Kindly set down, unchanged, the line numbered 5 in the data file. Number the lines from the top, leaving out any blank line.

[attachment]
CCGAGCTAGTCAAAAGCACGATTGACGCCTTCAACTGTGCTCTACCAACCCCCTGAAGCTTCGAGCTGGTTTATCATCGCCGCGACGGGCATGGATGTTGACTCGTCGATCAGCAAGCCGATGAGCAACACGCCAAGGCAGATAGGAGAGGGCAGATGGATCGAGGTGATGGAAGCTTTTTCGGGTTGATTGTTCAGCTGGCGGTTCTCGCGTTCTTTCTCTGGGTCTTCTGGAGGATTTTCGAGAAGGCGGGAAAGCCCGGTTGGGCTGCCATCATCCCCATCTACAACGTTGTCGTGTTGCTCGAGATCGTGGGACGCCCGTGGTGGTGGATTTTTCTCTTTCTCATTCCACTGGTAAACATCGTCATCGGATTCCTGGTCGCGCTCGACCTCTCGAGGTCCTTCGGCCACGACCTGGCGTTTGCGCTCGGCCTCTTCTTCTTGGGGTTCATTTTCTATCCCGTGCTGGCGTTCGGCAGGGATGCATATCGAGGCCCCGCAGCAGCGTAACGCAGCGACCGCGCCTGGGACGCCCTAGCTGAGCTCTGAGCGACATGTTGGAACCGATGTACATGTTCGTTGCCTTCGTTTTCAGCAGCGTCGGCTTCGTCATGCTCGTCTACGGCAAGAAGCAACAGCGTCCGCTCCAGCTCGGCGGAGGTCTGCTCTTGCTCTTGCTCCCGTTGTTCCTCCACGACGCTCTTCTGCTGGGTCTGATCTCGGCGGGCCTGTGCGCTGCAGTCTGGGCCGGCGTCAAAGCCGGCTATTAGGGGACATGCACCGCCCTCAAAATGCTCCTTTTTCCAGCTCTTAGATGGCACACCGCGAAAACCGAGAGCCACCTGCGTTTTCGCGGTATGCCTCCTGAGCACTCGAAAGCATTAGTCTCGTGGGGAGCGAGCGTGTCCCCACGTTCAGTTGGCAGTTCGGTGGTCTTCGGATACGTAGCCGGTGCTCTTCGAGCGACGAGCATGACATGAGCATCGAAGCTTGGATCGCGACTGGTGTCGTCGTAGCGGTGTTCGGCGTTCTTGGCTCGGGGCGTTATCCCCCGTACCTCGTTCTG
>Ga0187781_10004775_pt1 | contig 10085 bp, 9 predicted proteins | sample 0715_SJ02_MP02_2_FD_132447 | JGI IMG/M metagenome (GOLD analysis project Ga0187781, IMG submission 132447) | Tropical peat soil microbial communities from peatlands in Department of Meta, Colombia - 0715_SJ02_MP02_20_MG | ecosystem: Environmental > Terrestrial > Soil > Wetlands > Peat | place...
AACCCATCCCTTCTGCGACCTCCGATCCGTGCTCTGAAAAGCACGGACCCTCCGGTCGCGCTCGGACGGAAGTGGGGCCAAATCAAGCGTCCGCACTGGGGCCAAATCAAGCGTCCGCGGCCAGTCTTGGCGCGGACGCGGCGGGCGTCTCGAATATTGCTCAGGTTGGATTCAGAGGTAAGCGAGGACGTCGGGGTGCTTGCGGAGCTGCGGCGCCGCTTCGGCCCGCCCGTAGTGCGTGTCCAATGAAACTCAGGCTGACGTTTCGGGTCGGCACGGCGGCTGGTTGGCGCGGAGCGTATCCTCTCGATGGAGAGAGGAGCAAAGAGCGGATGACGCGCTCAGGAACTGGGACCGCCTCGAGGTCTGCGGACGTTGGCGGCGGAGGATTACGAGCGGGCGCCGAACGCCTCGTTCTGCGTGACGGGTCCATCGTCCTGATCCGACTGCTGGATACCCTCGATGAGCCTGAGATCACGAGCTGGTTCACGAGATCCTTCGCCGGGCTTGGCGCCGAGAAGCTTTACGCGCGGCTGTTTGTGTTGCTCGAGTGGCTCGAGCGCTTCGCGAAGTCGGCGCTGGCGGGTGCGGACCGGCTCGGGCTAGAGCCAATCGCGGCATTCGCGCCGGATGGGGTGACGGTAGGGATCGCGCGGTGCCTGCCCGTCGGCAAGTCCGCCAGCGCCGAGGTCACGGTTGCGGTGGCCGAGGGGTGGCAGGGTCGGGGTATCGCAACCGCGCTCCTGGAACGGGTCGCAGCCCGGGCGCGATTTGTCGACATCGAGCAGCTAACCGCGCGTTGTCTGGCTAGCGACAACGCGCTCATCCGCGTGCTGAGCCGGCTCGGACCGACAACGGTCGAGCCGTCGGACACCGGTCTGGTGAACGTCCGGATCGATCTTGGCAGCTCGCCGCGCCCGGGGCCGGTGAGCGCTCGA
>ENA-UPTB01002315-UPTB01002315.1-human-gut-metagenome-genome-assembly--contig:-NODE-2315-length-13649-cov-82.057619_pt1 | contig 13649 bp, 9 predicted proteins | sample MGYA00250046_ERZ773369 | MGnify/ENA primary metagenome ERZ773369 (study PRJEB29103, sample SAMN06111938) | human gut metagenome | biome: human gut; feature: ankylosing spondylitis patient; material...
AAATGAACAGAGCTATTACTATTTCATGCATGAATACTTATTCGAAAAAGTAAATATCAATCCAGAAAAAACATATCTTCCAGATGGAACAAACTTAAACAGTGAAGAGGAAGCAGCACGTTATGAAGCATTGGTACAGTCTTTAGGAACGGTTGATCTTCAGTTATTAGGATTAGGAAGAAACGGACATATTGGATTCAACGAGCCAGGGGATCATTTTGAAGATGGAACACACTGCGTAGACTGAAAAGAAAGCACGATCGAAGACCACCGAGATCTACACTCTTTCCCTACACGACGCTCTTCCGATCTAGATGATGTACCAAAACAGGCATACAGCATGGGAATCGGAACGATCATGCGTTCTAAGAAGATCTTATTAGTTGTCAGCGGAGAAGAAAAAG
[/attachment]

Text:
AAATGAACAGAGCTATTACTATTTCATGCATGAATACTTATTCGAAAAAGTAAATATCAATCCAGAAAAAACATATCTTCCAGATGGAACAAACTTAAACAGTGAAGAGGAAGCAGCACGTTATGAAGCATTGGTACAGTCTTTAGGAACGGTTGATCTTCAGTTATTAGGATTAGGAAGAAACGGACATATTGGATTCAACGAGCCAGGGGATCATTTTGAAGATGGAACACACTGCGTAGACTGAAAAGAAAGCACGATCGAAGACCACCGAGATCTACACTCTTTCCCTACACGACGCTCTTCCGATCTAGATGATGTACCAAAACAGGCATACAGCATGGGAATCGGAACGATCATGCGTTCTAAGAAGATCTTATTAGTTGTCAGCGGAGAAGAAAAAG